Jim LeBrecht was a life-of-the-party 15-year-old with spina bifida when he got off the bus at Camp Jened. The three-hour ride from his New York City home to the Catskills camp, then in its 20th year of catering specifically to children with disabilities, was fun and strange and, in ways he couldn’t imagine, the first step on a journey that coincided with a societal transformation.
LeBrecht’s winning personality and self-aware perspective enroll us immediately in Crip Camp, the disarming, infuriating and essential documentary co-directed by the longtime East Bay sound designer and local ace Nicole Newnham (The Rape of Europa). It’s the film we didn’t know we needed, filling a great gap in the history of the civil rights movement that I, at least, didn’t realize existed.
Crip Camp opened the Sundance Film Festival in January, reconnecting the festival with its politically conscious roots, and premieres Wednesday, March 25 on Netflix. A celebratory community screening was planned for SFFILM in April, until the coronavirus forced the festival’s cancellation. You can still cheer and yell at the screen, albeit from the “comfort” of your own home. (You can also yell at the federal government, though you may want to open your window à la a certain Howard Beale.)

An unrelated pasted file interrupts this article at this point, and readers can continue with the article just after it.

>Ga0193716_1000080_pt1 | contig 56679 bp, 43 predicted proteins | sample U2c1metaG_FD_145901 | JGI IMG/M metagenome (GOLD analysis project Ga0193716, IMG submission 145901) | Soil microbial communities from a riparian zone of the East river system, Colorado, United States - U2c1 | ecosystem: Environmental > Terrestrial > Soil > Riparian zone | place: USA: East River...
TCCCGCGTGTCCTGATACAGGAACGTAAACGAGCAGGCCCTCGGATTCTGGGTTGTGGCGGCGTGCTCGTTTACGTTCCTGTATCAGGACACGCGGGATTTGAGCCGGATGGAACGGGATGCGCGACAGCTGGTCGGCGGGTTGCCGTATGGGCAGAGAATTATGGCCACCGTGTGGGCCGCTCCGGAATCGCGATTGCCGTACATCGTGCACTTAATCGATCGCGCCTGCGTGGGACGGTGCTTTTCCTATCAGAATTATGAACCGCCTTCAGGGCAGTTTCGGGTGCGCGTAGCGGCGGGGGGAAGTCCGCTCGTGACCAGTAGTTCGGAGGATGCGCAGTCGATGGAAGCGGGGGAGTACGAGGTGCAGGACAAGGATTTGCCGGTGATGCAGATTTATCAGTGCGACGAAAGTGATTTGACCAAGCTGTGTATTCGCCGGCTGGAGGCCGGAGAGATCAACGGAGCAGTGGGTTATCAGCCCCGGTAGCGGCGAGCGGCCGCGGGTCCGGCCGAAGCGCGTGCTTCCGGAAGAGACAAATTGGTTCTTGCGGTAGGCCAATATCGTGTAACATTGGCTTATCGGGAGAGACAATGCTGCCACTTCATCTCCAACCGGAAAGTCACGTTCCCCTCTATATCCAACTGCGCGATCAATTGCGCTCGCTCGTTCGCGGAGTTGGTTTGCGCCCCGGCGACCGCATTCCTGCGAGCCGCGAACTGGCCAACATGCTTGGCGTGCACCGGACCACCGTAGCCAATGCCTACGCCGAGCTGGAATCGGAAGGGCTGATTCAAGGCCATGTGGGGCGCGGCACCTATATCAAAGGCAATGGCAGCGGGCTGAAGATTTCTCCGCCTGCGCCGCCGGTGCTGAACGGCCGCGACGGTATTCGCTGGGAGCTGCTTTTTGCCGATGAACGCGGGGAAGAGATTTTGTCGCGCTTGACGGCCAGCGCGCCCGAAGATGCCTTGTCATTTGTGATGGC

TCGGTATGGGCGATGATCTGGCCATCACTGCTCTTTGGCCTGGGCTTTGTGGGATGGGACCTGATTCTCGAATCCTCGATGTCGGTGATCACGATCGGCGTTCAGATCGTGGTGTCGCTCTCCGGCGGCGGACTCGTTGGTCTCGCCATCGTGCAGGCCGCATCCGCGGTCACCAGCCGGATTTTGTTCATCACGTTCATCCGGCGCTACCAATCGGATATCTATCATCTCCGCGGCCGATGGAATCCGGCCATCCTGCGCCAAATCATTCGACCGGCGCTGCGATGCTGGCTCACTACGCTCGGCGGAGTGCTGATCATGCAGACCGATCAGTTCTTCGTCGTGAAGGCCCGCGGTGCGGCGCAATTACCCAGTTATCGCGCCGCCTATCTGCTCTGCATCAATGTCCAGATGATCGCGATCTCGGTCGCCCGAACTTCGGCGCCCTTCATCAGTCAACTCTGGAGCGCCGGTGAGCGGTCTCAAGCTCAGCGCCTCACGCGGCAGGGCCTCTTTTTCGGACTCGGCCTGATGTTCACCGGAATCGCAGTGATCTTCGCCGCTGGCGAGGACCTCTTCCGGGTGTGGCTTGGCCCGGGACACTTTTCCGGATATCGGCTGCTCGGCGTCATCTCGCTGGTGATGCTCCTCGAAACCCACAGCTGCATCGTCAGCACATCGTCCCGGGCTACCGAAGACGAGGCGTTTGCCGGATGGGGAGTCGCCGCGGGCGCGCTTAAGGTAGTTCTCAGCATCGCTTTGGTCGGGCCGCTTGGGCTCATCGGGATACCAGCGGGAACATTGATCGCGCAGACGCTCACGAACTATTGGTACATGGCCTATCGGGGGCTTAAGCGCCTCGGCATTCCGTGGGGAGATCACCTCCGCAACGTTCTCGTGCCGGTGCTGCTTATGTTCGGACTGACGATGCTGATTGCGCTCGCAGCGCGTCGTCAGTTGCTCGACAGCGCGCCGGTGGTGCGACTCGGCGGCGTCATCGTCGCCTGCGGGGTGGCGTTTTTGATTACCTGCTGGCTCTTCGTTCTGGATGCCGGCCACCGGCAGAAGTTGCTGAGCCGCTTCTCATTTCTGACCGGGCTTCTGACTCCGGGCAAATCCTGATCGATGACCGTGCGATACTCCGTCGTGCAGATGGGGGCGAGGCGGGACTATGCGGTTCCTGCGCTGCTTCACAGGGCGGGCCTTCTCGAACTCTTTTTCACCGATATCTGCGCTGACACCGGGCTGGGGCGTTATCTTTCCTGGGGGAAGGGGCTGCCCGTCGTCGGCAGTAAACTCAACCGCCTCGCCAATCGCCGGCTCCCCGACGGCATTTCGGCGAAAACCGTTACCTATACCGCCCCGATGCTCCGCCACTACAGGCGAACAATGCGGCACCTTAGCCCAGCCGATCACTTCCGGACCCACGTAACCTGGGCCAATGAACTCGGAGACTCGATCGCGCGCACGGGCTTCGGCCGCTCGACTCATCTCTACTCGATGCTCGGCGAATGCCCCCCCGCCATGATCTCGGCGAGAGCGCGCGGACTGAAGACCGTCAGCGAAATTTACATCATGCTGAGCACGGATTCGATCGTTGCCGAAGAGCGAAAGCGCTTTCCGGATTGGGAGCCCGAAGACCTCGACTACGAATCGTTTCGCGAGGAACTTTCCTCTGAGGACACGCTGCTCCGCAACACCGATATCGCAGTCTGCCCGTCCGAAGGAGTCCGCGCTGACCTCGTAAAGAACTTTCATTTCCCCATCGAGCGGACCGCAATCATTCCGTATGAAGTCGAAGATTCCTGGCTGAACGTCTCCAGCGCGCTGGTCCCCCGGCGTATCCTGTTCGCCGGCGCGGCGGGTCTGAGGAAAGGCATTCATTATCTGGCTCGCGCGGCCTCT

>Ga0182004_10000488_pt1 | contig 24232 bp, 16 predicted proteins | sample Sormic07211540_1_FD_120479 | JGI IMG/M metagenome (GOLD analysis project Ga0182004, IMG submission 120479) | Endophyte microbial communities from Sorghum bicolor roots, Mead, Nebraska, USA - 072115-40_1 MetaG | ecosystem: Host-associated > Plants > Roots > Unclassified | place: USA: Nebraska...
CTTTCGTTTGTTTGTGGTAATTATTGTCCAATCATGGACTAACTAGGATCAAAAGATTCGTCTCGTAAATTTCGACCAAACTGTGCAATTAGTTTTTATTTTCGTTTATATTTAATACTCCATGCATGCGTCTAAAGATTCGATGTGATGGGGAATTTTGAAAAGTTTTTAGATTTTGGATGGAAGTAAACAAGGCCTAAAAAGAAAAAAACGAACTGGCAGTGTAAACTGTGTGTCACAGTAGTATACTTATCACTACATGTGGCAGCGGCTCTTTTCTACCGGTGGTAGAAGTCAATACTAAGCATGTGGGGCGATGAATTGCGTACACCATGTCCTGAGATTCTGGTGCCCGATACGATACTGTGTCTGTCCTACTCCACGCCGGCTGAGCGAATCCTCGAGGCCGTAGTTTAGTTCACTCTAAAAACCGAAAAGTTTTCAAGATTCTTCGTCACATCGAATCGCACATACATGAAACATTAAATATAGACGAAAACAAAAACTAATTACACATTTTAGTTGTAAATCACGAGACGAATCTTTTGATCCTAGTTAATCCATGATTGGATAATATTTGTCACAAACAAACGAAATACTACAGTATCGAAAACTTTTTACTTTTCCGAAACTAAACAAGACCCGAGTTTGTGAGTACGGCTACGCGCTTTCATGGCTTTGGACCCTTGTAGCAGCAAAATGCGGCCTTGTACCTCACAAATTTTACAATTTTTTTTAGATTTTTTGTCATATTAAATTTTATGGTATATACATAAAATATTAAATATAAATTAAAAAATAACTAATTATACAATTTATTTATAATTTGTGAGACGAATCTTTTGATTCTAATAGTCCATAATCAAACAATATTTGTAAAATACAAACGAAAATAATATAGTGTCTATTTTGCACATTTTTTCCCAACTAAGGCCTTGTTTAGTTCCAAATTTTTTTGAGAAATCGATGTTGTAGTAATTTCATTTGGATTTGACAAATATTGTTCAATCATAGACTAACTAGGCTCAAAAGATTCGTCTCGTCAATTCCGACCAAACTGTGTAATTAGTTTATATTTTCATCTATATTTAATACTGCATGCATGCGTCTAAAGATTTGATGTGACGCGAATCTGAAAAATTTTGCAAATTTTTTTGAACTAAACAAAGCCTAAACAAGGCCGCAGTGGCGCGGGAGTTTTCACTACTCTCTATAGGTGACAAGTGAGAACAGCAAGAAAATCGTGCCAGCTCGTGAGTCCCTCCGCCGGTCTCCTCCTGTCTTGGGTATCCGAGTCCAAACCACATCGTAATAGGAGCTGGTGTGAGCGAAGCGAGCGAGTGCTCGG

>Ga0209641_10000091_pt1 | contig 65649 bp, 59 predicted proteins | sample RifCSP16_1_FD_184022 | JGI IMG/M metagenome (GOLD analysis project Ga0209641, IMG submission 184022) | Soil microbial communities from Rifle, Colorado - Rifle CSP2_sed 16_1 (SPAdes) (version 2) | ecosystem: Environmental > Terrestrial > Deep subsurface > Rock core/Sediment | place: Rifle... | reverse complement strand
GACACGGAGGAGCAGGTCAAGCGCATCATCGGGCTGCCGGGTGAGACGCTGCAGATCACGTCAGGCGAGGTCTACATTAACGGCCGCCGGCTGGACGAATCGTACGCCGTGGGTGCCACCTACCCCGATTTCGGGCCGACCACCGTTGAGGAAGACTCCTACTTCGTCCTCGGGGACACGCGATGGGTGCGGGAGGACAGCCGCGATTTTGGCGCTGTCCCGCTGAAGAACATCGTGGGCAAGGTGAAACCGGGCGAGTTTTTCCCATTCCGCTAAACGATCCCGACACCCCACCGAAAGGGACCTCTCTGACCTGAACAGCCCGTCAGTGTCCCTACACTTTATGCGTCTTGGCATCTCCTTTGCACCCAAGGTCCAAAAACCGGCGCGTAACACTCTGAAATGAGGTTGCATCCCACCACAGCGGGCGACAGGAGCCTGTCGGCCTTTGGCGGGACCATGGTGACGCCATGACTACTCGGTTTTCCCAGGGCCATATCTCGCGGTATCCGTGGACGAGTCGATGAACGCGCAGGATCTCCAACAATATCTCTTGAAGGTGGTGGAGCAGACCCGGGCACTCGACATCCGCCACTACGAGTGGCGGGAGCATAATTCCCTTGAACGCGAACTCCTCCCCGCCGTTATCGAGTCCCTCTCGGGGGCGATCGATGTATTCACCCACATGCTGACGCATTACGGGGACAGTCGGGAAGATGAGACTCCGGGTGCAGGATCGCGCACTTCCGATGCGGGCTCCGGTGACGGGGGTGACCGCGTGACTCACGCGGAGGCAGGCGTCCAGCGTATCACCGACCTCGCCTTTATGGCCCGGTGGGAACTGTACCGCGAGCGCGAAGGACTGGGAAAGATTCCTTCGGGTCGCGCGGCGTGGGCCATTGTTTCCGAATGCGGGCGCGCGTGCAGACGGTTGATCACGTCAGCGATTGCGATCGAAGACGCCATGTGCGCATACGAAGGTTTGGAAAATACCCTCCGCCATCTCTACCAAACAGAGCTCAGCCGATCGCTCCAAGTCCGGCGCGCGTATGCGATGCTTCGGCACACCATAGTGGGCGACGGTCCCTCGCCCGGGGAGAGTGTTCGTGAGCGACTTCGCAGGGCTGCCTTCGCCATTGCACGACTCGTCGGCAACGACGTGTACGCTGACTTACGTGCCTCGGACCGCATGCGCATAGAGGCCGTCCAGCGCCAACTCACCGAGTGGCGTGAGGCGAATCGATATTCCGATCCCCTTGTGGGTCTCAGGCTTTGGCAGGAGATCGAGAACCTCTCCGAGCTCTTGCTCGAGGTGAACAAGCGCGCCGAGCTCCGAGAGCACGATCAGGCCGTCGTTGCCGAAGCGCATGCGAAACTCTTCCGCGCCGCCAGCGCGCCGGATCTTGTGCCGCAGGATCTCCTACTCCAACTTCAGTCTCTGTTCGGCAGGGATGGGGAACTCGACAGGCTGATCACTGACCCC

LeBrecht’s recounting of his various awakenings at hippie-happy Camp Jened in the summer of ’71—romantic and sexual, included—establishes Crip Camp at the outset as a coming-of-age story, with all the joy, awkwardness, gratifying nostalgia and life lessons one anticipates. It’s a smart strategy in a couple of ways: Through one man’s eyes, we view that period and, more importantly, what it was like to live and to be perceived as “disabled.” We’re in the room, not peering through a window, with people who are alive and irreverent and sensitive and horny and, well, people.
Another benefit of this approach is it allows Crip Camp to avoid earnestness, and the deadly air of a “message film.” Serious subjects are discussed—dependence and independence, the lack of privacy—but they are framed as personal issues, even if every camper deals with them on a daily basis back home.